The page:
All counsels in the Fiji Times alleged sedition case will make their closing addresses to the three assessors on Tuesday.
This was determined at the close of proceedings yesterday.
Justice Thushara Rajasinghe ordered counsels to file and serve written submissions by Monday afternoon.
In his opening address, Fiji Times lawyer Wylie Clarke said there were two parts to the case against the newspaper company.
He said the first part was that the defence said the letter in question was not seditious.
He said Linguistics Professor Paul Geraghty would translate the letter about what it said to prove that it did not say anything remotely close to what the prosecution claimed.
Mr Clarke added that Nai Lalakai was not a radical newspaper.
He said the second part of the defence case was related to the fact that the company was charged in the case.
He referred to the company as an “artificial person” that can only do things through its people.
He said only the acts and state of minds of the company’s most senior people mattered which were the Board of Directors and Senior Managers including the third and fourth accused persons; Fred Wesley and Hank Arts.
Mr Clarke told the assessors that it was not disputed that the letter was published. However, the question was if the letter was published with the approval or authorisation of the Board or Wesley or Arts.
He added that the company maintained that no authorisation or approval was given.
He said Fiji Times had a very strong and robust system of training to ensure common decency and respect for all members of the community.
Mr Clarke reiterated that the company’s case was that systems were in place to ensure that standards were met and maintained.
University of the South Pacific (USP) Social Professor of Linguistics Paul Geraghty gave evidence on behalf of Fiji Times yesterday and said he had read the alleged seditious letter about 5-10 times.
He said the letter referred to historical events and anyone reading the letter in Fiji would not relate it to any events locally.
Mr Geraghty did not agree that the letter would stir up feelings of hostility within ordinary Fijians who were not part of the Muslim faith adding that he had personally read the letter and did not feel any hostility towards Muslims.
He testified that he did not see any threat of action in the letter against anyone.
Mr Clarke told him that the Prosecution had claims that the language used in the letter was extremely inflammatory and could lead to public disorder.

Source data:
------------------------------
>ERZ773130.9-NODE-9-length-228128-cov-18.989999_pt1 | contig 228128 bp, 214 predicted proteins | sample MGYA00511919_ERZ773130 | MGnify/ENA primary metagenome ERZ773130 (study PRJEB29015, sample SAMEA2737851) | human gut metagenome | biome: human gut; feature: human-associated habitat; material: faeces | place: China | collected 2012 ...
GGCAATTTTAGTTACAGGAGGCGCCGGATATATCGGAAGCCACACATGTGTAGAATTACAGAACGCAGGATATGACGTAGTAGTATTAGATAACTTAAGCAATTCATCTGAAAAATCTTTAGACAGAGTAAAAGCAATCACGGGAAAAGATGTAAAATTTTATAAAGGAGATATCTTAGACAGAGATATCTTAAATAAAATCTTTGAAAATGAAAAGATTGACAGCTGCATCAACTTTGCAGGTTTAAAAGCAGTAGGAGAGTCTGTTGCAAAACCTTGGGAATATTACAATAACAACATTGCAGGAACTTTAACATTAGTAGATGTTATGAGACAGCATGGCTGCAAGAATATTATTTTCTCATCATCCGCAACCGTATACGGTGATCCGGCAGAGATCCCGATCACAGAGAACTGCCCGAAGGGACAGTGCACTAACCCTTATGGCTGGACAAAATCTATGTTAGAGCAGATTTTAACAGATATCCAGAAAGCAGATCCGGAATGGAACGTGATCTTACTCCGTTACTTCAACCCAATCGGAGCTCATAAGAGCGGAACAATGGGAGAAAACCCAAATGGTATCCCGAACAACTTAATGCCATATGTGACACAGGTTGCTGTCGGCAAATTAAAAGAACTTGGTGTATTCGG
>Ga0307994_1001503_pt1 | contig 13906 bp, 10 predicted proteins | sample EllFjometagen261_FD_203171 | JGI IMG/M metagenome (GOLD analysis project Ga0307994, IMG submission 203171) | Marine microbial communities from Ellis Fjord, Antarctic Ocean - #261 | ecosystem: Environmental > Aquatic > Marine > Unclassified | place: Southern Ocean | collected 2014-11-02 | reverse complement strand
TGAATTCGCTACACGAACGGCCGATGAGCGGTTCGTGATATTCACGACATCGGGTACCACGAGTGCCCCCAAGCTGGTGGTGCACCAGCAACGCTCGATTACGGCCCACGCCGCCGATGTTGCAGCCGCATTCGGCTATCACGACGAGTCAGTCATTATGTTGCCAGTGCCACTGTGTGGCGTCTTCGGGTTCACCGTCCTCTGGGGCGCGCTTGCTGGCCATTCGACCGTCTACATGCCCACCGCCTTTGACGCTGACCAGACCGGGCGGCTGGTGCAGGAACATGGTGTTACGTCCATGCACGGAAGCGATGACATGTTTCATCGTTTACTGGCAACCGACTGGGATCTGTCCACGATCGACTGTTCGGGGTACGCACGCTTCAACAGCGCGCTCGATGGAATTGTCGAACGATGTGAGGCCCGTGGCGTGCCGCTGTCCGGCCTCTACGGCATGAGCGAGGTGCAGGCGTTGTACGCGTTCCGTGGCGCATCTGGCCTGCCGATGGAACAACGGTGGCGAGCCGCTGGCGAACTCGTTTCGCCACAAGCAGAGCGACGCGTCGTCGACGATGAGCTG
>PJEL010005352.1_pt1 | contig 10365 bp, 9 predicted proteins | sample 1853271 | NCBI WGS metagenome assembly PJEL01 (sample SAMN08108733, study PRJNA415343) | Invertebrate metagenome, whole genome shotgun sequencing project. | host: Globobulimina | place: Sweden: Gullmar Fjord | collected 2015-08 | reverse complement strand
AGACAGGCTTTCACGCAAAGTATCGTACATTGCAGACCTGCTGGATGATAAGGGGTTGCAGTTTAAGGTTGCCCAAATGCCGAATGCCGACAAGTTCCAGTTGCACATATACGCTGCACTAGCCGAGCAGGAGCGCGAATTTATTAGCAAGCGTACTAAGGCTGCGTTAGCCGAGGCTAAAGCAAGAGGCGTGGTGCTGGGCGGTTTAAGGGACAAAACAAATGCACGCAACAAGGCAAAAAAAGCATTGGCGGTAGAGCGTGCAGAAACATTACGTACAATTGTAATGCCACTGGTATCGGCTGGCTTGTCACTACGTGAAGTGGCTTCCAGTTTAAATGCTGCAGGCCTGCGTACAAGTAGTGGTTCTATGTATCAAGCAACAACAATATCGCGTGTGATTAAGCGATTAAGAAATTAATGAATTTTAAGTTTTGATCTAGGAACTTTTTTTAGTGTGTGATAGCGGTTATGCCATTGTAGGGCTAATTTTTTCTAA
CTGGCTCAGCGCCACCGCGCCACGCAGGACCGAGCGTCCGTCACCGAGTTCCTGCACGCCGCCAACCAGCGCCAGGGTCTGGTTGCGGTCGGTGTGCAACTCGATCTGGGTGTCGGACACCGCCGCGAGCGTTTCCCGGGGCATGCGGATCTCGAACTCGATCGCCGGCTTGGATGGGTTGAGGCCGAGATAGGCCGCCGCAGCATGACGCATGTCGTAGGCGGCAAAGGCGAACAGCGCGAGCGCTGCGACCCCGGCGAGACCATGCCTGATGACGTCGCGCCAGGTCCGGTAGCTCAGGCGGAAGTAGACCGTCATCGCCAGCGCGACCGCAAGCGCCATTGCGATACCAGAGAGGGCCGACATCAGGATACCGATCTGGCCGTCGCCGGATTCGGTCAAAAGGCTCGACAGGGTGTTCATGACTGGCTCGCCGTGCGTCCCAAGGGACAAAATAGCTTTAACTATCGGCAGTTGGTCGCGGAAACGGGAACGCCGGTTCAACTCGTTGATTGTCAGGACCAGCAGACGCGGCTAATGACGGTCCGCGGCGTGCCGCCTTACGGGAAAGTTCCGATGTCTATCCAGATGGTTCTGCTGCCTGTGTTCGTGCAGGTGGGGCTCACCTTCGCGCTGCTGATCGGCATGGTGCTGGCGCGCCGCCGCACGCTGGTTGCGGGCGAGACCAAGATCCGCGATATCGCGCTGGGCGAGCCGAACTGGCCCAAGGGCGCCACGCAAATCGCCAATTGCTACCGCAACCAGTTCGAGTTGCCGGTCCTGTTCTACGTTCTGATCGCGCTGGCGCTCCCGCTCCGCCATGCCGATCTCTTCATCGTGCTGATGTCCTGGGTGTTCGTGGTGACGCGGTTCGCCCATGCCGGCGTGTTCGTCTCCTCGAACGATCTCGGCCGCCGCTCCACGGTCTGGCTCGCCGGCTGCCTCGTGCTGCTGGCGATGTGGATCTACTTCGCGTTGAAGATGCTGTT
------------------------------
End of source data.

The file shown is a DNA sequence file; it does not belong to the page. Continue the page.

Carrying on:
Mr Geraghty responded saying the Nai Lalakai readership was quite small and it was largely made up of rural dwellers who read the publication for sports stories and oral traditions.
He said the letters in Nai Lalakai mainly centred discussions around religious issues, adding that he did not think anyone reads Nai Lalakai for its political content.
He told Mr Clarke that the article did not contain insensitive statements against Muslims.
Mr Geraghty commented that there was plenty of evidence that other Fijians and Muslims got on very well and to suggest that statements were insensitive was rather ‘far-fetched’.
Cross Examination by Aman Ravindra-Singh
Mr Geraghty told Josaia Waqabaca’s lawyer that he was considered an expert in iTaukei language.
Responding to questions Mr Geraghty said there were approximately 300 versions of the iTaukei language with Bau dialect being the standard iTaukei language.
He said it was a common belief that the iTaukei language was limited compared to the English language, however it depended on the field being discussed.
Cross Examination by Devanesh Sharma
He agreed with Anare Ravula’s lawyer that Waqabaca had put the words ‘national reconciliation’ in his original letter.
Munro Leys lawyer and partner Richard Naidu told the court that Fiji Times was a client of theirs and the nature of services they provide was across the board.
He said on the news side of things the majority of the work done was for pre-publication.
He said this involved reviewing contents of the newspaper before it was published so that it was legally compliant and did not defame anyone or is not in breach of the Media Industry Development Decree.
He said apart from himself two other partners within the firm namely Jon Apted and Nicholas Barnes, deal with Fiji Times as a client.